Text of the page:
1960s in an Albuquerque Bekins storage unit. The collection was purchased with funding provided by individual donors in memory of Edith Kubie, Katy Lou McIntosh Ely, Carolyn Leach, Sarah Shortle Blue, Millie Santillanes, Vernon D. Robertson, Sally Stockman, and Jane Williams.
This will be the first time in Albuquerque's history that images from this collection will be made available to the public. Approximately 80 photographs will be on display along with original packaging and more than 800 digital images of the collection. Many of these individuals were citizens of Albuquerque when New Mexico became a state in 1912.
Hispanic Traditional Arts of New Mexico
Monica Sosaya-Halford, Reredo, 1982, acrylic and gesso on pine, Gift of Anheuser-Busch Companies, Inc.,1982.201.1
Sept. 18, 2011 to Jan. 8, 2012 (North Gallery)
Since its founding in 1967, The Albuquerque Museum of Art and History has quietly built an impressive and diverse collection of Hispanic Traditional Art from across the state. This exhibition, celebrating masterworks and little known gems from the permanent collection of The Albuquerque Museum, will provide a broad reaching exploration of the historical development and contemporary new directions in Hispanic traditional art.
From the colonial era to the present, Hispanic artists in New Mexico have contributed significantly to all art forms. Traditions such as religious image-making, weaving and colcha embroidery, furniture making, silverwork, straw appliqué, and tinwork have been practiced in New Mexico in some cases for more than four hundred years, and artists continue to create innovative interpretations using historical techniques. By modifying and adding their personal visions, contemporary artists keep the early aesthetics, traditional utility, subject matter, and materials alive. Providing a bold and compelling introduction to the continuing impact of the state's rich Hispanic visual heritage, this exhibition will place historic objects from the 19th and early 20th centuries beside passionate and dynamic recent examples of the art form.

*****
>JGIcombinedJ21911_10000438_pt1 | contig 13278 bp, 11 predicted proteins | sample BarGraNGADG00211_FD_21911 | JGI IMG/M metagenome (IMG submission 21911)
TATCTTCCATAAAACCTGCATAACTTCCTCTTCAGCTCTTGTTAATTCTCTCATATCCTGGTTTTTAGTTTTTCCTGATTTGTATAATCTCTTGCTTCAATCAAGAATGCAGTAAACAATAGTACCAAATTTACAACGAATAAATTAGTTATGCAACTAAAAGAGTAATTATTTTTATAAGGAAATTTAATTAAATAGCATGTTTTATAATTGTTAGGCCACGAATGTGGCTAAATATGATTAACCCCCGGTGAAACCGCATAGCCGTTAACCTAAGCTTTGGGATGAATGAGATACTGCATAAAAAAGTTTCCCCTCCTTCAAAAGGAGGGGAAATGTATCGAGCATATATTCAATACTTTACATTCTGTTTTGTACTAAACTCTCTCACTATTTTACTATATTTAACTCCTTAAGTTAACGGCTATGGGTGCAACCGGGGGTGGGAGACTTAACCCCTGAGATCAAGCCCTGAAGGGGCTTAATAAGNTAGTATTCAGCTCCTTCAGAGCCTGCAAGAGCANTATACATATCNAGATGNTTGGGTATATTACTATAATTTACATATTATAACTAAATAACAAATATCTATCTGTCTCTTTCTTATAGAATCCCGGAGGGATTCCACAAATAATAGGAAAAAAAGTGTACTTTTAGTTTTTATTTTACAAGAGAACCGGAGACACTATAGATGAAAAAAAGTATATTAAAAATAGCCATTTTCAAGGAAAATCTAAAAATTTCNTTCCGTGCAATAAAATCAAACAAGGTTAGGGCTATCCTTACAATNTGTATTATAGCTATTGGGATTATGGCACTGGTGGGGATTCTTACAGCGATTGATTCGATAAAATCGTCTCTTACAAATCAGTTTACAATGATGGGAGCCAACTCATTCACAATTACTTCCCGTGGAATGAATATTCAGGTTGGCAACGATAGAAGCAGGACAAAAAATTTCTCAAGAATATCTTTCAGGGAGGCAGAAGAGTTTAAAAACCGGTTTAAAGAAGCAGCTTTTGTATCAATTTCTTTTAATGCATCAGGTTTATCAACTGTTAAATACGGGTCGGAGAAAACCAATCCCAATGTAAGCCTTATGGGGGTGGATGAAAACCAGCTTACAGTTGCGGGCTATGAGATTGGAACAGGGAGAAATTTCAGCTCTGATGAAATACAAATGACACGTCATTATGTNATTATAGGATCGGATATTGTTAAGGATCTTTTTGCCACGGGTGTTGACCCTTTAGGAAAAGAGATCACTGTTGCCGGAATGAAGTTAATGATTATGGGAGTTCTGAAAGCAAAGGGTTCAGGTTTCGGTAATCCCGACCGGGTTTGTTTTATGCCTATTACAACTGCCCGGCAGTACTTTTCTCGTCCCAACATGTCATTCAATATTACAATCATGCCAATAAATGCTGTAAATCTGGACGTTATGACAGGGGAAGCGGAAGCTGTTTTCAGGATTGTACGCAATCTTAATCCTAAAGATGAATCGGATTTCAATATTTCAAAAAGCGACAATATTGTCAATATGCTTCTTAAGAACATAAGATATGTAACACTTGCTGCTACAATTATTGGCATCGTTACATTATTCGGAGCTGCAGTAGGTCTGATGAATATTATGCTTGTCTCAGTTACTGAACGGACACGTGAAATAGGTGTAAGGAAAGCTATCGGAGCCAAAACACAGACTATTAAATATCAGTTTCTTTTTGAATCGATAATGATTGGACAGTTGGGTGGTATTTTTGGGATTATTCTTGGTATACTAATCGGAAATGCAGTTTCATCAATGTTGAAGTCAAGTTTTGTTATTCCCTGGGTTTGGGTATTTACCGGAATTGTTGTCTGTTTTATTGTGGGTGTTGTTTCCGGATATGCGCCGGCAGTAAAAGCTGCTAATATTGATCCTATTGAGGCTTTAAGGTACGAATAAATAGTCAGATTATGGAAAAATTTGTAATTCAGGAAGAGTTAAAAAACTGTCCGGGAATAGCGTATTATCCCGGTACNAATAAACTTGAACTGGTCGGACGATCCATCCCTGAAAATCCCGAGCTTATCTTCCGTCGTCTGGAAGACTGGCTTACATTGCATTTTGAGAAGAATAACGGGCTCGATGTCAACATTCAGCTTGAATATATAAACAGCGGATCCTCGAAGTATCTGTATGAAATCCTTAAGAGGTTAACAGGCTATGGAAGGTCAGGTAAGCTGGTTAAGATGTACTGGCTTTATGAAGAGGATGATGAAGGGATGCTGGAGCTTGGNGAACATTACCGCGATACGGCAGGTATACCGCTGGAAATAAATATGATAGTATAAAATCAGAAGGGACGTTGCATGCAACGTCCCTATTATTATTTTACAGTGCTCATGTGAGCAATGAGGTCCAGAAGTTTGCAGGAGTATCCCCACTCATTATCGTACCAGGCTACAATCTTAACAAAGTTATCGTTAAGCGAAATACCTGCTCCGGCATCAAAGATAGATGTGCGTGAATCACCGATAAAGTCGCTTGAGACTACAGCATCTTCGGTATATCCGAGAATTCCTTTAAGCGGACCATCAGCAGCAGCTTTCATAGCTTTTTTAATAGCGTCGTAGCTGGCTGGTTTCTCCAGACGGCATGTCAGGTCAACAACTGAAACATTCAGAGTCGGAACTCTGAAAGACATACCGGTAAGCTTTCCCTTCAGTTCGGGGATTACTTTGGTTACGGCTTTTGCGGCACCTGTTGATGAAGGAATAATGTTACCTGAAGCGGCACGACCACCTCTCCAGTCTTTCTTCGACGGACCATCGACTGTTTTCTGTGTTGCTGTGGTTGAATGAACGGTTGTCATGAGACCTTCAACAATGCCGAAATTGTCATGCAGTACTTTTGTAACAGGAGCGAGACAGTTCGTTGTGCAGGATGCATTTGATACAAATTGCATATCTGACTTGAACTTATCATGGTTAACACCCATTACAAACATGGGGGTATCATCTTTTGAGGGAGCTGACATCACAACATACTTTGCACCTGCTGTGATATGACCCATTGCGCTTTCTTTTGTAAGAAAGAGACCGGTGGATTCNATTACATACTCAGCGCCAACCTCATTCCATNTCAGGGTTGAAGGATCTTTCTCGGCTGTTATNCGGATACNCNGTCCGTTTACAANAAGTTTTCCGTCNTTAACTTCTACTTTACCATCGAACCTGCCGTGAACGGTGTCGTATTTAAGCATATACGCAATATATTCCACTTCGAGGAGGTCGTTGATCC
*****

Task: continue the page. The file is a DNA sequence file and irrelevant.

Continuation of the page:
The exhibition will include masterworks from the traditions of religious image making, weaving, colcha embroidery, and filigree jewelry and will also include examples of tinwork and straw appliqué. Many additional important objects in these traditions as well as furniture and architectural woodworking can be seen in the Museum's history exhibition, Four Centuries: A History of Albuquerque, and at the Museum's historic site, Casa San Ysidro, the Gutiérrez/Minge House, located in Corrales.
In addition to historic objects, the exhibition includes works of art by many contemporary artists. The Museum's collection is remarkably broad in scope; it was developed as a celebration of both adherence to historic precedent and innovation within the revival of tradition. From the beginning the museum purchased work by artists who broke new ground within the revival movement in the 1970s and thus the collection contains some very surprising and unexpected early work by artists who later became masters of the tradition.
A New Light on Tiffany: Clara Driscoll & the Tiffany Girls
The Tiffany Girls on the Roof of Tiffany Studios, c. 1904-05, Reproduction courtesy the Charles Hosmer Morse Museum of American Art, Winter Park, Florida
May 8 to Aug. 21, 2011 (North Gallery)
Louis Comfort Tiffany was one of the most recognized designers of his time in decorative arts, especially in stained glass. However, some lamps, windows and other decorative objects which were originally thought to be designed by Tiffany himself, are now recognized as designed and executed by a special group of women who worked for Tiffany at the turn of the 20th century.
The "Tiffany Girls, as they were called, worked for Louis Comfort Tiffany in the Women's Glass Cutting Department of Tiffany Studios along with their department head, Ohio-born designer Clara Driscoll (1861-1944).
This ground-breaking exhibition explores the turn of the 20th century New York women who created many of Tiffany Studios' celebrated decorative objects. Included are approximately 70 Tiffany lamps, windows, mosaics, enamels and ceramics, as well as pages of newly discovered documents written by designer Clara Driscoll.
The presentation in Albuquerque of A New Light on Tiffany, has been made possible through the generous local support from REDW, Garcia Infiniti, and Wells Fargo.